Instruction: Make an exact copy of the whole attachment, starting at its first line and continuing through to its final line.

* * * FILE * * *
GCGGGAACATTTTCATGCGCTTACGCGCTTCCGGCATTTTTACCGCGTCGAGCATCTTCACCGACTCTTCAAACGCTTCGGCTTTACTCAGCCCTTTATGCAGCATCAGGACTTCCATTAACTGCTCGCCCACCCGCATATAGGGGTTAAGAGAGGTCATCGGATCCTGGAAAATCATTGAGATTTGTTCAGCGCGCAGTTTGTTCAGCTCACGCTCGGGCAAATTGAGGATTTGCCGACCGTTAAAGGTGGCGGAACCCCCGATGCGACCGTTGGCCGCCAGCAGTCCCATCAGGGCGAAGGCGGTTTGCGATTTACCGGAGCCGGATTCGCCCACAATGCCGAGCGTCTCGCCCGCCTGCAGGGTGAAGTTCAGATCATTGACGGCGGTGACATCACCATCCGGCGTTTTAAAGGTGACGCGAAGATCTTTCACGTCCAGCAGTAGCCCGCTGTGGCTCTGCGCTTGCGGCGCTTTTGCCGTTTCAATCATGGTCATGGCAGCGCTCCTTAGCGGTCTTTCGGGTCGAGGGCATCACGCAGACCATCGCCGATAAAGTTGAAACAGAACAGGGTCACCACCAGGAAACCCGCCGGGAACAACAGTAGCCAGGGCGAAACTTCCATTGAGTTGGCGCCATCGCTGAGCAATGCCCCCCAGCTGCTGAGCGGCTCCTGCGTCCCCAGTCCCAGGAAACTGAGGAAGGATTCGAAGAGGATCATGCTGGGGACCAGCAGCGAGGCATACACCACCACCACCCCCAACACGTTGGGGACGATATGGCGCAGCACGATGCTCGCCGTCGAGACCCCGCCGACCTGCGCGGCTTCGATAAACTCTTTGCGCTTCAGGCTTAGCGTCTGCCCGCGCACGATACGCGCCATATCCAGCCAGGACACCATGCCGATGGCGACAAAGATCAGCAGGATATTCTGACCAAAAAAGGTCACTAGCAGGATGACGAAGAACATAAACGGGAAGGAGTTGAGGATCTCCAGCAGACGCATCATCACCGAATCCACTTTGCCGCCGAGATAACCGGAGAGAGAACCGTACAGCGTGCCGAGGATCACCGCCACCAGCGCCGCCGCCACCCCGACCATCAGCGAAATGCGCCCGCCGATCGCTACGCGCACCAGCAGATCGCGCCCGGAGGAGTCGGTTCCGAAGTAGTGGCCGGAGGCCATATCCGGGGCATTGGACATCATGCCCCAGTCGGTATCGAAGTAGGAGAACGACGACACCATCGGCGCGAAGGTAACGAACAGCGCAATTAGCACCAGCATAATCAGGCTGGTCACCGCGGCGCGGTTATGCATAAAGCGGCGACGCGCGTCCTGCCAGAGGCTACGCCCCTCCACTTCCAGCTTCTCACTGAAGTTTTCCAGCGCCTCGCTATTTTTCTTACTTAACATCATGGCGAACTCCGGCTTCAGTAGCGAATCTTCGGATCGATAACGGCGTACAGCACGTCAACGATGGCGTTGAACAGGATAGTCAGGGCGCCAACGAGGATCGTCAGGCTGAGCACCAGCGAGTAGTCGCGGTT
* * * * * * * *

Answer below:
GCGGGAACATTTTCATGCGCTTACGCGCTTCCGGCATTTTTACCGCGTCGAGCATCTTCACCGACTCTTCAAACGCTTCGGCTTTACTCAGCCCTTTATGCAGCATCAGGACTTCCATTAACTGCTCGCCCACCCGCATATAGGGGTTAAGAGAGGTCATCGGATCCTGGAAAATCATTGAGATTTGTTCAGCGCGCAGTTTGTTCAGCTCACGCTCGGGCAAATTGAGGATTTGCCGACCGTTAAAGGTGGCGGAACCCCCGATGCGACCGTTGGCCGCCAGCAGTCCCATCAGGGCGAAGGCGGTTTGCGATTTACCGGAGCCGGATTCGCCCACAATGCCGAGCGTCTCGCCCGCCTGCAGGGTGAAGTTCAGATCATTGACGGCGGTGACATCACCATCCGGCGTTTTAAAGGTGACGCGAAGATCTTTCACGTCCAGCAGTAGCCCGCTGTGGCTCTGCGCTTGCGGCGCTTTTGCCGTTTCAATCATGGTCATGGCAGCGCTCCTTAGCGGTCTTTCGGGTCGAGGGCATCACGCAGACCATCGCCGATAAAGTTGAAACAGAACAGGGTCACCACCAGGAAACCCGCCGGGAACAACAGTAGCCAGGGCGAAACTTCCATTGAGTTGGCGCCATCGCTGAGCAATGCCCCCCAGCTGCTGAGCGGCTCCTGCGTCCCCAGTCCCAGGAAACTGAGGAAGGATTCGAAGAGGATCATGCTGGGGACCAGCAGCGAGGCATACACCACCACCACCCCCAACACGTTGGGGACGATATGGCGCAGCACGATGCTCGCCGTCGAGACCCCGCCGACCTGCGCGGCTTCGATAAACTCTTTGCGCTTCAGGCTTAGCGTCTGCCCGCGCACGATACGCGCCATATCCAGCCAGGACACCATGCCGATGGCGACAAAGATCAGCAGGATATTCTGACCAAAAAAGGTCACTAGCAGGATGACGAAGAACATAAACGGGAAGGAGTTGAGGATCTCCAGCAGACGCATCATCACCGAATCCACTTTGCCGCCGAGATAACCGGAGAGAGAACCGTACAGCGTGCCGAGGATCACCGCCACCAGCGCCGCCGCCACCCCGACCATCAGCGAAATGCGCCCGCCGATCGCTACGCGCACCAGCAGATCGCGCCCGGAGGAGTCGGTTCCGAAGTAGTGGCCGGAGGCCATATCCGGGGCATTGGACATCATGCCCCAGTCGGTATCGAAGTAGGAGAACGACGACACCATCGGCGCGAAGGTAACGAACAGCGCAATTAGCACCAGCATAATCAGGCTGGTCACCGCGGCGCGGTTATGCATAAAGCGGCGACGCGCGTCCTGCCAGAGGCTACGCCCCTCCACTTCCAGCTTCTCACTGAAGTTTTCCAGCGCCTCGCTATTTTTCTTACTTAACATCATGGCGAACTCCGGCTTCAGTAGCGAATCTTCGGATCGATAACGGCGTACAGCACGTCAACGATGGCGTTGAACAGGATAGTCAGGGCGCCAACGAGGATCGTCAGGCTGAGCACCAGCGAGTAGTCGCGGTT